Of Sheepdogs and Such
Many of you reading this post today are doing so from home because it is a holiday. Some of you are at work, because, hey, stuff doesn’t just stop for holidays. You may have taken in a parade this morning, or had to navigate around one to get to the office, or the store, or the gym. There are quite a few speeches delivered today across the country and some old friends may reach out by phone to chat with someone they haven’t talked to in a while. If you need to get some government help today, it will be tough because most every office is closed.
Today is Veteran’s Day. Today is the day we celebrate the sheepdogs among us. For those of you who find that term puzzling or amusing, it has been in use for many years, as a term of endearment amongst the sheepdogs. It was used to highlight some of the theories advanced by LTC Dave Grossman who has lectured for many years on the mindset of those who protect society, and in so doing, willingly risk their lives as a matter of routine.
Sheepdogs come in many colors and flavors, with different sounds, and struts, and mannerisms. In some cases, their life as a sheepdog has dramatically altered their view on life. When I think of the sheepdogs I have known, I think of young men and women, far from home, scared, worried, angry, hungry, hot, cold, in pain, in serenity, but most of all, amongst other sheepdogs. The bond of sharing these types of experiences with others often runs so deep that it defies description.
Whether their country called, or whether they raised their hand, this nation has always been guarded by sheepdogs who put their safety and security aside and answered the call. They are all around you, every day. They ride in police cars, install your cable, bag your chops at the market, and change the oil in your car. They are at your Thanksgiving dinners, your Christmas mornings, and your Fourth of July picnics. They are your brothers, sisters, neighbors, teachers, and parents.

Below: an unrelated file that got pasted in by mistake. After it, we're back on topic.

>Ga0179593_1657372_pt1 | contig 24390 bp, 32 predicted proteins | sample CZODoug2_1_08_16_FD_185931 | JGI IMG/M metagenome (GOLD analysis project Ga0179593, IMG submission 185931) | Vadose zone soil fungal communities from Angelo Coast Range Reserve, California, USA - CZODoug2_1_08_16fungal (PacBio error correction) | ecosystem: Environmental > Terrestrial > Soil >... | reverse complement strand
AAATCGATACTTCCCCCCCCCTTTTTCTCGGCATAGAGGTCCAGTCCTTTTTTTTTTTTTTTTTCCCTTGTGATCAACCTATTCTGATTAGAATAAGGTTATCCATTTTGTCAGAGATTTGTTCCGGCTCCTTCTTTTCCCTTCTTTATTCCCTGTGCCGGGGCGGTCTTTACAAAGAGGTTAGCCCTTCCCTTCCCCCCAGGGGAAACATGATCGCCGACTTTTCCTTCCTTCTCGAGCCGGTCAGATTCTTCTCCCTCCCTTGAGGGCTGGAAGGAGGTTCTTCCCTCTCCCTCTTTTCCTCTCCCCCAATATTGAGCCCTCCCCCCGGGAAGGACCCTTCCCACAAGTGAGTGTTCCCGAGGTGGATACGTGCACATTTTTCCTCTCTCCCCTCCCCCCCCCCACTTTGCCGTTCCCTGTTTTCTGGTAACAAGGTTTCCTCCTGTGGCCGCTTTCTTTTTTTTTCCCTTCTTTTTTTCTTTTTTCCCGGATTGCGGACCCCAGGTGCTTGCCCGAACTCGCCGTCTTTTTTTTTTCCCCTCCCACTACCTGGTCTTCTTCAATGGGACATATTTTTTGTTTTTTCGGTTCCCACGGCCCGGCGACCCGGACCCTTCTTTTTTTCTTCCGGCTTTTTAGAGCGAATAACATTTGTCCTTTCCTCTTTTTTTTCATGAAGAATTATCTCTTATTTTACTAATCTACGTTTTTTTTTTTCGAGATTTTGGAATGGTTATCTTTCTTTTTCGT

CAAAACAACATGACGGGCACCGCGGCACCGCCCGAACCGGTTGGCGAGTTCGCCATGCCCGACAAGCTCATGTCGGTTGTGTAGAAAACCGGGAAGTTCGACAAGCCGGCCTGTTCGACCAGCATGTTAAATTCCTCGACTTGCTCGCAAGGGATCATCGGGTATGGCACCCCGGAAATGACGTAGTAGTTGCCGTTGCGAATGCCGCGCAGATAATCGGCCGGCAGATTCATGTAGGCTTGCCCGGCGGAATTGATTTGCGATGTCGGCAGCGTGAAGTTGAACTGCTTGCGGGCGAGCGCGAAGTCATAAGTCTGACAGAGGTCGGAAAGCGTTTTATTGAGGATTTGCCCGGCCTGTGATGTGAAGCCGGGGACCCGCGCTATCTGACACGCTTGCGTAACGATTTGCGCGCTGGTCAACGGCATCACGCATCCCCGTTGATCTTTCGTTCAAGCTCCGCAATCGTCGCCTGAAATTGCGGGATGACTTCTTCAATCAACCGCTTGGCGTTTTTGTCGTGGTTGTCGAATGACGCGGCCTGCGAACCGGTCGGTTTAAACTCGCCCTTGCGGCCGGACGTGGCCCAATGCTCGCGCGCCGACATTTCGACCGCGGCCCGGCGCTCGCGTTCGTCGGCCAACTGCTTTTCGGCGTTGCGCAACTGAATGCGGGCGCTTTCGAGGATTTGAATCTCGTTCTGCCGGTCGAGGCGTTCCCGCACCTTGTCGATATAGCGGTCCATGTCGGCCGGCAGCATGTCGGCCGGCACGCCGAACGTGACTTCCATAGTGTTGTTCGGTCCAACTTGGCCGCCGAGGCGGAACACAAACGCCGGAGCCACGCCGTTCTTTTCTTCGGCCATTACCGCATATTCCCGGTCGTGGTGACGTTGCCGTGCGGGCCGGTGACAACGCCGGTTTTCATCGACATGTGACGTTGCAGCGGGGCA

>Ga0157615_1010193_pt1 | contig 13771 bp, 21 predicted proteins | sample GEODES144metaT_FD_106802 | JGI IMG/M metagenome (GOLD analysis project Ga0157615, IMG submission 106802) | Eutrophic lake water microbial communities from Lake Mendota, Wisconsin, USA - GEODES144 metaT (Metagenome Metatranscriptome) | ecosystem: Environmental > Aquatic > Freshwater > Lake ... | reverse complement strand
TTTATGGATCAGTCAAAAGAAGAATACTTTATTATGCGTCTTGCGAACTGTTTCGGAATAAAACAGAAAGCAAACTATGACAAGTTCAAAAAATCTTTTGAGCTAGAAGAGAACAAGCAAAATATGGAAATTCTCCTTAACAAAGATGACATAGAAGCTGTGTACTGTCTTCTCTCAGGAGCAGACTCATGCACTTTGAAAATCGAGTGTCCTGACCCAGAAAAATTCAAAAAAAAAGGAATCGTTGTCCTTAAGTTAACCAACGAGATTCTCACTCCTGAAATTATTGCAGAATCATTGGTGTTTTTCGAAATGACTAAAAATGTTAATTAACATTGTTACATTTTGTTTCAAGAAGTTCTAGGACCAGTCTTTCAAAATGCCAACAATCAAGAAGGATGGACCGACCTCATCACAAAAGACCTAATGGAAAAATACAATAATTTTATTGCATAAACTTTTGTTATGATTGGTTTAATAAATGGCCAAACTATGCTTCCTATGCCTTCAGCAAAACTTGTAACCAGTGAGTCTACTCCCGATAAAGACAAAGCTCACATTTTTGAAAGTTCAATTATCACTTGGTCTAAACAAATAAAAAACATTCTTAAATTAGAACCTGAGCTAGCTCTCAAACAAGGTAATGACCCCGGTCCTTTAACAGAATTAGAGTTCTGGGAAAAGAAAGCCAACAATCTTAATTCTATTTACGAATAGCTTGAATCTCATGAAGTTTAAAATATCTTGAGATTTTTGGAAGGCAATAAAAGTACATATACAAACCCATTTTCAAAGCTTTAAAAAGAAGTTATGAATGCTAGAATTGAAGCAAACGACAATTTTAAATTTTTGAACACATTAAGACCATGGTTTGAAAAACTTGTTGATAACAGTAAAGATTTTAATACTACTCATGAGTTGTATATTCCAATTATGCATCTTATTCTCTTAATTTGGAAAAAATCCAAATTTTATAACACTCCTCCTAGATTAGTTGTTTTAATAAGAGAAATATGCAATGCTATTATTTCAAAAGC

They have given us the lessons of their sacrifice so that we could better our own efforts at leading others. They taught us to take care of our people as our first and last thought each day. They taught us to do the job right the first time, and stick to it till it was done. They were accountable for their deeds and inspired us to be as well. They set an example that we have been inspired to follow. Even when they were hard, they treated us with dignity and respect and demanded we do so of others. They pointed out the quiet leaders in our communities and let us know that leadership is not a loud voice screaming from the top of the hill but a quiet and measured tone of responsibility and professionalism. No task was ever beneath them. They were first in the firing line but last in the chow line. They went on trash detail even when they were in charge of it. They were honest, and direct, and made you feel ashamed when you weren’t. They accepted that they were mentors, whether they liked it or not.